Withdrawal from the EPP group: can Orbán no longer be held?

Updated March 12, 2021, 5:53 p.m.

  • Last week, the Hungarian Prime Minister Viktor Orbán prevented his Fidesz party from being kicked out of the conservative EPP group in the EU Parliament and left it on his own.
  • As a party member in the European People’s Party (EPP), Fidesz was suspended in advance.
  • Expert Kai-Olaf Lang speaks in an interview about the dangers that are now looming.

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He threatened, he took it seriously: The Hungarian Prime Minister Viktor Orbán left the group of the European People’s Party (EPP) in the European Parliament with his Fidesz party last Wednesday. The faction of the conservative party family, the largest in the EU Parliament, also includes the CDU and CSU.

By changing the rules of procedure, she wanted to clear the way for the expulsion of the right-wing populist Fidesz party. Orbán came before that – and must now try to deal with the new situation. “The exit was not the desired scenario. But Fidesz is now freer, Orbán can now go his own way completely independently of the EPP”, suspects Hungary expert Kai-Olaf Lang.

Building a European right

Orbán has already announced that he wants to help build a democratic and European right with Fidesz – who is considered to be nationally conservative and right-wing populist. “Overall, Orbán will be able to present his Christian-conservative ideological profile more clearly in the future,” said the political scientist.

However, Orbán’s withdrawal from the EPP was not entirely painless. “The seal of approval that represents membership in the EPP and its parliamentary group will definitely be missing. A kind of protective shield that one has through the solidarity of parties from within one’s own network could also be lost,” estimates Lang.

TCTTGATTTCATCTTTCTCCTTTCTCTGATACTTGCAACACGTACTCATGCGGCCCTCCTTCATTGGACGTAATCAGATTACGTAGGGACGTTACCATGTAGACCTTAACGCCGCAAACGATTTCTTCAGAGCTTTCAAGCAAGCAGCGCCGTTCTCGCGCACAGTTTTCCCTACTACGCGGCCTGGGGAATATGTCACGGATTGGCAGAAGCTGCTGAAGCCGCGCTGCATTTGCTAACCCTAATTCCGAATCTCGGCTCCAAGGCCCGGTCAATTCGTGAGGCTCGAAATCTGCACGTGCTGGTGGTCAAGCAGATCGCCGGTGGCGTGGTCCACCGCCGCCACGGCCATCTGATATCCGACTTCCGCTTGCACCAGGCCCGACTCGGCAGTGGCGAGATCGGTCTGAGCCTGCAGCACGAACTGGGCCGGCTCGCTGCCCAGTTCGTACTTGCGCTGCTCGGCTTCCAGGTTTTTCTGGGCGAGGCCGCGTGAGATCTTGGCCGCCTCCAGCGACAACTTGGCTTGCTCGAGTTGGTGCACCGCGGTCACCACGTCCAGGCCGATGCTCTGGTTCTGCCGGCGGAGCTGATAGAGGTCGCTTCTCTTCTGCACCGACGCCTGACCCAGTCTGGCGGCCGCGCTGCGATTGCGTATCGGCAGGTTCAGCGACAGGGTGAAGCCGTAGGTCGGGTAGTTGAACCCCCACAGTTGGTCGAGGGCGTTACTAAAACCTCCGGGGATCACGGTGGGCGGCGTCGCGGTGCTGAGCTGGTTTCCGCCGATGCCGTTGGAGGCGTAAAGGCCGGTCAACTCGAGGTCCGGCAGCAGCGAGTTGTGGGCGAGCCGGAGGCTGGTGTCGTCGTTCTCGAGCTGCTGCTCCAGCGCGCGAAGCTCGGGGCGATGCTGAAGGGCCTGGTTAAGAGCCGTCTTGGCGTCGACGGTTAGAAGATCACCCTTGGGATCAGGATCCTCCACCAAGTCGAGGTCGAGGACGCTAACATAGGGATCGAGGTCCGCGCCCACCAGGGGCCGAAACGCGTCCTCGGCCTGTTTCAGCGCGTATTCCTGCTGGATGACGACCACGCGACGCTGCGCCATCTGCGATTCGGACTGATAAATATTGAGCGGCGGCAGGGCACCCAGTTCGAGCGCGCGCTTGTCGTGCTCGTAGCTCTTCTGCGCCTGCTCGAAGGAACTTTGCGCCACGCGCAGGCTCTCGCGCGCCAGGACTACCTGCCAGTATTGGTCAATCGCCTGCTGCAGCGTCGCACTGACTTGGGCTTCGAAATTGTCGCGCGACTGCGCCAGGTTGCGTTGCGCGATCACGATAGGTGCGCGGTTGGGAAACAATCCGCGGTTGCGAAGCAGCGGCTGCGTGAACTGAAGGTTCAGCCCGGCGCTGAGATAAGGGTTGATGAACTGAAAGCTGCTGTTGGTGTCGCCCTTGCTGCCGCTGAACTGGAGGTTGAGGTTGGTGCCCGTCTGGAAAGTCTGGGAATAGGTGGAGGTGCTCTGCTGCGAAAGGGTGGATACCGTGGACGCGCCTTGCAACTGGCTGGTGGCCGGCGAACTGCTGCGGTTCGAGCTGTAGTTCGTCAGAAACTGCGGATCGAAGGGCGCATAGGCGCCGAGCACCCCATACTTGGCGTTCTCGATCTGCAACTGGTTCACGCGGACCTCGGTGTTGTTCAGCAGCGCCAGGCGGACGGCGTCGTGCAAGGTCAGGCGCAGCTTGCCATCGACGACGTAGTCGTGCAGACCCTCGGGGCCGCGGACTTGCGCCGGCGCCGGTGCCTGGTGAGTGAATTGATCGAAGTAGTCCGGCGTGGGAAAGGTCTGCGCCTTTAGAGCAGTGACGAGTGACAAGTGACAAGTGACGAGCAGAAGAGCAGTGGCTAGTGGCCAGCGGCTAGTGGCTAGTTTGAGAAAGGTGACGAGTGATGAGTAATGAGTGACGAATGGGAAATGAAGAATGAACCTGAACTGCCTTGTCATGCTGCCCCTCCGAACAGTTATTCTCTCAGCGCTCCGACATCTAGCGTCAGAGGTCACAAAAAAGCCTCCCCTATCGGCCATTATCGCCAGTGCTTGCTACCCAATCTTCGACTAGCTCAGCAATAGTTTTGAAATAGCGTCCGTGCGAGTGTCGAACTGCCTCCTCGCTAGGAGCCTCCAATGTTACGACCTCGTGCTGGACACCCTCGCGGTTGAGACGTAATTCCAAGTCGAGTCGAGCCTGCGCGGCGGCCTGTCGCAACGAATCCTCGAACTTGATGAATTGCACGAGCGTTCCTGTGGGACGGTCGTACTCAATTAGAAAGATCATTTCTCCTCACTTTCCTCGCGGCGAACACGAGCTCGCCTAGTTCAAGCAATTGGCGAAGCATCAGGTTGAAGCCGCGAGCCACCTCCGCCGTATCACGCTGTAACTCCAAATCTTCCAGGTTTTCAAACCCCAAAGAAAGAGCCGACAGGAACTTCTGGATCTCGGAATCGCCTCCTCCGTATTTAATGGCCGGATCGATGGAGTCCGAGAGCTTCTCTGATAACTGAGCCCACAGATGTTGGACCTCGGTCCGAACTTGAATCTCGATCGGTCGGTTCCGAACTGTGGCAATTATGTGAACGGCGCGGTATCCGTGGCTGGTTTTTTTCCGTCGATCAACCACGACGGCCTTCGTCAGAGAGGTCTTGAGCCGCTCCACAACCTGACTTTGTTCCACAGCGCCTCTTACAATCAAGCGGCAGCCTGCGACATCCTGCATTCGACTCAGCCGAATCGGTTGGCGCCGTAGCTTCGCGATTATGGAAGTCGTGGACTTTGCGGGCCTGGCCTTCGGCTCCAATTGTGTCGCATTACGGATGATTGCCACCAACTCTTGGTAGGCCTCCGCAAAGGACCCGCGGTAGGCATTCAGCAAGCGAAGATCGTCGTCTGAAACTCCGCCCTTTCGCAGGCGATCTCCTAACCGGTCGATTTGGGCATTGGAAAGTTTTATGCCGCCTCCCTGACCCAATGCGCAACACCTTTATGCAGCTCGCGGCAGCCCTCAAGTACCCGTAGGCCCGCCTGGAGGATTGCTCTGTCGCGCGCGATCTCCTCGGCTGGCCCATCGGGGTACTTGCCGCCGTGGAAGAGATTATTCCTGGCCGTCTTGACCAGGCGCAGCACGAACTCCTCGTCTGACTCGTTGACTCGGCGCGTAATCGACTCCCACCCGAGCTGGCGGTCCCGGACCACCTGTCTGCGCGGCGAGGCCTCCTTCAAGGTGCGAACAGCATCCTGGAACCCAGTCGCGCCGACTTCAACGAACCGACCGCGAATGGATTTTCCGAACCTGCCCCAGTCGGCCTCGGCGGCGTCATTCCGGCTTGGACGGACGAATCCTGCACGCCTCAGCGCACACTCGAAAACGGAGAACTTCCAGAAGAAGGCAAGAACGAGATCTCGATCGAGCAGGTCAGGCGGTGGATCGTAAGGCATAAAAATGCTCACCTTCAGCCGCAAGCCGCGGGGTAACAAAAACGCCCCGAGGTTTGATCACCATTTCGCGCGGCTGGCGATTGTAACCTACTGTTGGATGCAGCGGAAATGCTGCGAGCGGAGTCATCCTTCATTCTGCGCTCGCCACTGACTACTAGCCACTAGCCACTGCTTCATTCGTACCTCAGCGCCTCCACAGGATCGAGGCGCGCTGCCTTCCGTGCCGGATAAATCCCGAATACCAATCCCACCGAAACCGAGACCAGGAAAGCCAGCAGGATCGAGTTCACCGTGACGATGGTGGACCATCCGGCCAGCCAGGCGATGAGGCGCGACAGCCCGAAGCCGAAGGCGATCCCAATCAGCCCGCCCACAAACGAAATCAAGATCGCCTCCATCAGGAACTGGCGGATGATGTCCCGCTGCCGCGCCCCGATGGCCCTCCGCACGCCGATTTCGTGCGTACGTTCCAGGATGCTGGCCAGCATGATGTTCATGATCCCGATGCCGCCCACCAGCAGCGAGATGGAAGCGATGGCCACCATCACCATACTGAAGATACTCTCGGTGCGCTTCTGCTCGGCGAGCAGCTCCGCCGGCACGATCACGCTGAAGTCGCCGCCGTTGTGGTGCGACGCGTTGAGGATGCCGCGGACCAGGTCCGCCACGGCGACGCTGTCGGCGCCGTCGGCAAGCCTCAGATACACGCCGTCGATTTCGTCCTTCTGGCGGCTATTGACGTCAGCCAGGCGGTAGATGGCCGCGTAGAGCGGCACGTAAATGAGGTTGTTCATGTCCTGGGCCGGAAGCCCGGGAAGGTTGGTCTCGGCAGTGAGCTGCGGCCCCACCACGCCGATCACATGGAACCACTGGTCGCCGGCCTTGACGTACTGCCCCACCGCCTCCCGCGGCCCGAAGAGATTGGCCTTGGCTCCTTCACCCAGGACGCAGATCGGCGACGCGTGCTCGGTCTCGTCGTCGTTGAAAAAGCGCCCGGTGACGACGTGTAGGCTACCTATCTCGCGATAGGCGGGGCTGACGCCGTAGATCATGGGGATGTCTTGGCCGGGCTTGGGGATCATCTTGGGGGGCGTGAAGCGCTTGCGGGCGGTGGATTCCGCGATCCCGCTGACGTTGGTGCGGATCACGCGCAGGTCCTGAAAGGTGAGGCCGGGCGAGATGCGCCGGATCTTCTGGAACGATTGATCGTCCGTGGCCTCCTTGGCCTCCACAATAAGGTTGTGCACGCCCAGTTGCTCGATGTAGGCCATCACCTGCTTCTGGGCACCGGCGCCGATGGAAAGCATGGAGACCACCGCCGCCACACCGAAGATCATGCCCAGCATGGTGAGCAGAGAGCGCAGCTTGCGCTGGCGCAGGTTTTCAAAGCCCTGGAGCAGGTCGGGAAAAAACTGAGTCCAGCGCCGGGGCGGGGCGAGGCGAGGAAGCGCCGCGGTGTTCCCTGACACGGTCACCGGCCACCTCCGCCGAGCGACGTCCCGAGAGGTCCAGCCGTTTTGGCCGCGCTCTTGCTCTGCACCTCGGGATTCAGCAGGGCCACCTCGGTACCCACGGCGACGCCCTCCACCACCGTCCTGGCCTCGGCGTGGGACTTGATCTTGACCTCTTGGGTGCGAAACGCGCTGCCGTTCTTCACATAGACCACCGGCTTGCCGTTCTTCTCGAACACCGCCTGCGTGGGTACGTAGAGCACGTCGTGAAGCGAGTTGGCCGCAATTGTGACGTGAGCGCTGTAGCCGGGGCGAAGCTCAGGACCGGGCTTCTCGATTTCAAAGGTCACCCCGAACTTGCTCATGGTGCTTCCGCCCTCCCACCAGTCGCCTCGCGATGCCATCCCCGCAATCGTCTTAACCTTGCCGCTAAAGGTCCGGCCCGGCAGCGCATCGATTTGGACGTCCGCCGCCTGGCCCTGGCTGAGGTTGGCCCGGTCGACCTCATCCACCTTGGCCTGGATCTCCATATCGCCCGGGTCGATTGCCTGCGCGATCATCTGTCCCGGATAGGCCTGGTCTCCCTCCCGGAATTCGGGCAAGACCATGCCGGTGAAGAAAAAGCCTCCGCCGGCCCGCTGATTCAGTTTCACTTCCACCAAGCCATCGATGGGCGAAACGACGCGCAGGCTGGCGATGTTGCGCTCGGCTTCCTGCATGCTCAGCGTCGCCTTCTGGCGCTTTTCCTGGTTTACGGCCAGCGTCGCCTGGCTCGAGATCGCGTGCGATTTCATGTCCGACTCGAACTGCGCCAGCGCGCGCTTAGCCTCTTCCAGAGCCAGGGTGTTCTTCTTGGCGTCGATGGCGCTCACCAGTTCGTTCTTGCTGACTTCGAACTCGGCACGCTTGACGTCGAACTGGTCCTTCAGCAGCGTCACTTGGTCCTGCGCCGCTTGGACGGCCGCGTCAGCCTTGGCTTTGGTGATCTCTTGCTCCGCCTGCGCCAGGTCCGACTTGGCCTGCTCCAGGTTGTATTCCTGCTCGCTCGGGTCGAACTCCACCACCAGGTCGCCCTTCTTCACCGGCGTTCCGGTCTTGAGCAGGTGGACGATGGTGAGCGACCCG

Elimination of communication channels

The fact that the tablecloth between EPP and Fidesz has now been cut is the result of years of development. Questions about the rule of law in particular led to growing differences. When the European Parliament initiated Article 7 proceedings against Hungary in autumn 2018, numerous MPs from the EPP had already voted against Fidesz, the expert recalls. If one thinks about the consequences for Fidesz, one should not forget that “Fidesz will initially lose some resources in the European Parliament – at least as long as one does not belong to any other group, one can no longer fall back on the infrastructure of the group”, adds Lang .

Other possible disadvantages were, however, limited: Although communication channels could be eliminated, Fidesz representatives would of course know the other members of the EPP Group. “You will continue to use your existing personal contacts,” says Lang.

Looking for new partners

Still, Orbán is looking for new alliances. On the Hungarian state radio, he said that there had to be a political home “for people like us who protect the family, defend their homeland,” wanted cooperation between nation states, but not a “European empire”. He named the national conservative Polish PiS as well as the heads of the right-wing Italian parties Lega and Fratelli d’Italia, Matteo Salvini and Giorgia Meloni as interlocutors.

Lang says: “You have to wait and see who or which group Fidesz will ultimately team up with. Fidesz would of course upgrade another group numerically if it worked with it.” One possibility are the moderately Eurosceptic forces that united in the European Conservatives and Reformers (EKR) – also the home of the Polish PiS.

Three variants for Orbán